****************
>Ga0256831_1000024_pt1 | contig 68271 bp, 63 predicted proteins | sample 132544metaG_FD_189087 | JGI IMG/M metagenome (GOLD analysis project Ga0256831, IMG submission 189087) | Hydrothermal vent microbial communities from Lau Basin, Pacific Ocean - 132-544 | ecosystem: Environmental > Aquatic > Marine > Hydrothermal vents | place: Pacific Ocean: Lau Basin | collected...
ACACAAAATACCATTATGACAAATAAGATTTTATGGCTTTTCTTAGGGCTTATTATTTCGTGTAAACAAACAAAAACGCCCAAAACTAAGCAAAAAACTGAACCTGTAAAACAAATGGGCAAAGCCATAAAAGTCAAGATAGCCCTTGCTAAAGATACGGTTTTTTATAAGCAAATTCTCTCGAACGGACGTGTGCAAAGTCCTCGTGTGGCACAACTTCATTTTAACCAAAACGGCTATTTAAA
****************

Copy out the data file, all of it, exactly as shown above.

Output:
>Ga0256831_1000024_pt1 | contig 68271 bp, 63 predicted proteins | sample 132544metaG_FD_189087 | JGI IMG/M metagenome (GOLD analysis project Ga0256831, IMG submission 189087) | Hydrothermal vent microbial communities from Lau Basin, Pacific Ocean - 132-544 | ecosystem: Environmental > Aquatic > Marine > Hydrothermal vents | place: Pacific Ocean: Lau Basin | collected...
ACACAAAATACCATTATGACAAATAAGATTTTATGGCTTTTCTTAGGGCTTATTATTTCGTGTAAACAAACAAAAACGCCCAAAACTAAGCAAAAAACTGAACCTGTAAAACAAATGGGCAAAGCCATAAAAGTCAAGATAGCCCTTGCTAAAGATACGGTTTTTTATAAGCAAATTCTCTCGAACGGACGTGTGCAAAGTCCTCGTGTGGCACAACTTCATTTTAACCAAAACGGCTATTTAAA